As a result of the iconic nature of her performance and the fact that she was fairly unknown before being cast on Insecure, people tend to assume Yvonne Orji just is Molly. Instead of asking “Why did your character do that?” a lot of interviewers end up asking, “Why did you do that?” It’s funny! With her new HBO special, Momma, I Made It, which came out this month, Orji is ready to tell people who she is — by way of her fantastic, character-driven stand-up — and show people where she came from — via documentary footage of her returning to Nigeria, the country where she lived until moving to Maryland at age 6. In her review, Vulture’s Kathryn VanArendonk wrote that the special “is appealing and beguiling, a warm and personal tour through Orji’s family, the weight of parental expectations, the challenges of dating, and her double vision as a Nigerian-American.”
On Vulture’s Good One podcast, Orji discussed her special, on being chosen by God to perform, and Vulture’s Insecure man-ranking. You can read some excerpts from the transcript or listen to the full episode below. Tune in to Good One every Tuesday on Apple Podcasts, Spotify, Stitcher, Overcast, or wherever you get your podcasts.
On Stand-up Being God’s Plan for Her
I became a born-again Christian in college freshman year when I was 17. So I had been developing this relationship with God. And this [Miss Nigeria in America pageant] was probably one of the first times that he was making a demand on me in a way that I was like, Oh, I can’t just pray and, like, let go. He wants me to do something that’s uncomfortable. Wait, I didn’t realize that’s how this relationship was gonna work. I prayed and I heard a whisper saying, “Do comedy.” I was like, What are you talking to me about? Like, No! How? That’s not even a thing I know to do. There were so many question marks that came up with that one comment that immediately I knew this has to be God, because I wouldn’t be fighting it so much. This is definitely not me. I heard the Holy Spirit say, “Well, what else do you have?” And it was at that moment where I’m like, I hate my back being up against the wall. I hate not having any option.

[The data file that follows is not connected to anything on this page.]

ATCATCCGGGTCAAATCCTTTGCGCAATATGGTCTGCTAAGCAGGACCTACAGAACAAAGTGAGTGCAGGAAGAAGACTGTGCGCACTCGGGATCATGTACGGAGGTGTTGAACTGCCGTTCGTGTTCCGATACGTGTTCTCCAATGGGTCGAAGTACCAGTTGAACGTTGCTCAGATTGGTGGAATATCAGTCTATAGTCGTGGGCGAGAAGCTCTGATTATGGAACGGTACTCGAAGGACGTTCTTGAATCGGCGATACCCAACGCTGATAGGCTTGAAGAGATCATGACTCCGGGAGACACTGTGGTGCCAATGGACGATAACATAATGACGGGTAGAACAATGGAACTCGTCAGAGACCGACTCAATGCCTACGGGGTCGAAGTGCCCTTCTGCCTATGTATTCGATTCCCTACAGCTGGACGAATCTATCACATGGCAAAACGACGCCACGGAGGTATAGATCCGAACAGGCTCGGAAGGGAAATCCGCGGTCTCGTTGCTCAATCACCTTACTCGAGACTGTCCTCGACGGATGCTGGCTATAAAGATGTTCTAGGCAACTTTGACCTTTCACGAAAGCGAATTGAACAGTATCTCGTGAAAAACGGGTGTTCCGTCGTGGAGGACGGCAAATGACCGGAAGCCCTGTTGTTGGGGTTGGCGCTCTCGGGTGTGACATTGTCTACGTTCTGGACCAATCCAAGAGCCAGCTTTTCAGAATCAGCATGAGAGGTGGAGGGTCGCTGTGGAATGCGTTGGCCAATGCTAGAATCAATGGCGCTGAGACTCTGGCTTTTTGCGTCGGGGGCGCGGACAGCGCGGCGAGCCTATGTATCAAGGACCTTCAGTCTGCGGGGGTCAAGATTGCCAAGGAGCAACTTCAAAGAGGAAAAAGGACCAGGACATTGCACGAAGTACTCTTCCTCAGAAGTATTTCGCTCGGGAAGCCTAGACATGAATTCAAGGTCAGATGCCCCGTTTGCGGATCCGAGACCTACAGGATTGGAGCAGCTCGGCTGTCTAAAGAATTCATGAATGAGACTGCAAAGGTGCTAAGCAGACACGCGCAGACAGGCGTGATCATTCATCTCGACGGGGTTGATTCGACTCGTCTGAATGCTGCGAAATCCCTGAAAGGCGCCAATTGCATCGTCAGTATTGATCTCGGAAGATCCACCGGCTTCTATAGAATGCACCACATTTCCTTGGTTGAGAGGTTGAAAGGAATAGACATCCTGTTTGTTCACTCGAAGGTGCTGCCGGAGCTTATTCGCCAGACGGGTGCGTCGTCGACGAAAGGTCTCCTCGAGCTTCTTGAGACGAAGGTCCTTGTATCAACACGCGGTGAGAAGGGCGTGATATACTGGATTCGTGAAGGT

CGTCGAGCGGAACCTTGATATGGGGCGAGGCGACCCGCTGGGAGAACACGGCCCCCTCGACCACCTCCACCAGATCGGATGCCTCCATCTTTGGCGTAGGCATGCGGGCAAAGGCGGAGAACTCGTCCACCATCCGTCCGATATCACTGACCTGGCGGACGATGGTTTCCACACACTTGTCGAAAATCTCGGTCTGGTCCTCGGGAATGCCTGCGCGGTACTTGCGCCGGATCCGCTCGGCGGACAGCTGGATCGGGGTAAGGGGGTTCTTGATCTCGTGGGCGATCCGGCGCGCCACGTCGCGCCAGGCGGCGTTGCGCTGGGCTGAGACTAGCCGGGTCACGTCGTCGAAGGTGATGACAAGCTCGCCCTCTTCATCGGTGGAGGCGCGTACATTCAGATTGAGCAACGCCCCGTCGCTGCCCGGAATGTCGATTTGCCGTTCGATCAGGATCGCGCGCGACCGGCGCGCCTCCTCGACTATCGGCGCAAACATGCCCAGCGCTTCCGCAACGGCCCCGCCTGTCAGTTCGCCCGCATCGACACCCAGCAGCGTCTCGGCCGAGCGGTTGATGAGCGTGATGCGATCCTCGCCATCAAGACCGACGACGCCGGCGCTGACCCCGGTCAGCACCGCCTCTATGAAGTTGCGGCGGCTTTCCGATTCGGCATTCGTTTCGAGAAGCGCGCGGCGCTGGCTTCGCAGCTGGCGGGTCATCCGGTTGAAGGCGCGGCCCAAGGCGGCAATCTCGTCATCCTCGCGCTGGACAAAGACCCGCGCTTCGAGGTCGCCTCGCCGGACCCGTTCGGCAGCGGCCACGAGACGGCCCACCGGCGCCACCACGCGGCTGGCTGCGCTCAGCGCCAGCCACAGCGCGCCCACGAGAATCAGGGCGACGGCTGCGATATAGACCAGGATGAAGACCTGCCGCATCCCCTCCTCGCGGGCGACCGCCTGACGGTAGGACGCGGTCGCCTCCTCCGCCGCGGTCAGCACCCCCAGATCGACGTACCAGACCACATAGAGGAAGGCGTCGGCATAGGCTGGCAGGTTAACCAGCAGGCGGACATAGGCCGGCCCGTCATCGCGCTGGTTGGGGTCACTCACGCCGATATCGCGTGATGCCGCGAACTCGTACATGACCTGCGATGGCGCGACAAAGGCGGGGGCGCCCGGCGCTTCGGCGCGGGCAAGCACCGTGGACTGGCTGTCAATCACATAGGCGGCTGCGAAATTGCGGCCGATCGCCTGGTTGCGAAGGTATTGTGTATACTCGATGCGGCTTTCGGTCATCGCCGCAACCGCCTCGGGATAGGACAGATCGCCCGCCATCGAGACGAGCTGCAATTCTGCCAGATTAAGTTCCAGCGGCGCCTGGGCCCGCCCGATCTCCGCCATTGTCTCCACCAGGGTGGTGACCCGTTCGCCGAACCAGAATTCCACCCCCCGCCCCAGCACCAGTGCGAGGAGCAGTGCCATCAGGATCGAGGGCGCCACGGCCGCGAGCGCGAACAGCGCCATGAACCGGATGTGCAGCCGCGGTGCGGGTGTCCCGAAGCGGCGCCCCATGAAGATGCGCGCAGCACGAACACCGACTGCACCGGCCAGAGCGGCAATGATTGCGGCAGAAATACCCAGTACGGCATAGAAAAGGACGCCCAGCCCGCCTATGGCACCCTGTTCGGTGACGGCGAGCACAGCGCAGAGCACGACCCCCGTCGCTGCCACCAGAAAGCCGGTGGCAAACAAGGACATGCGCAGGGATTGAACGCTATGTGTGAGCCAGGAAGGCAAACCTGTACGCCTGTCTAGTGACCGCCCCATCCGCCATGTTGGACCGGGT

As a Nigerian woman, I’m so resourceful. All those people are entrepreneurs. They are creative. So in that moment, I was like, I don’t have an answer. I don’t have anything to battle God with. And I knew, like, Girl, if you say you go to Bible study and church like you say you do, what’s the point if you’re not gonna listen to him?
On the Importance of Black Joy
My name means “archer of happiness.” I know that my purpose is to literally shoot and inject joy into the airwaves, whatever that is. So my framing is, I want, when you leave here, that you had a good time. It’s not that we won’t talk about different things. But the framing will be positive, because I’m optimistic. Even when I talk about dating, it’s like, “I’m single! I’m so happy!” Even if it’s a struggle, here’s what I’m happy about: I’m happy about my growth. I’m happy that I now know what I want. I’m happy that my vision board is updated. And I won’t settle for less. You can look at the same situation one or two ways. I just choose to look at it through a lens of joy and lens of hope. The audacity of hope.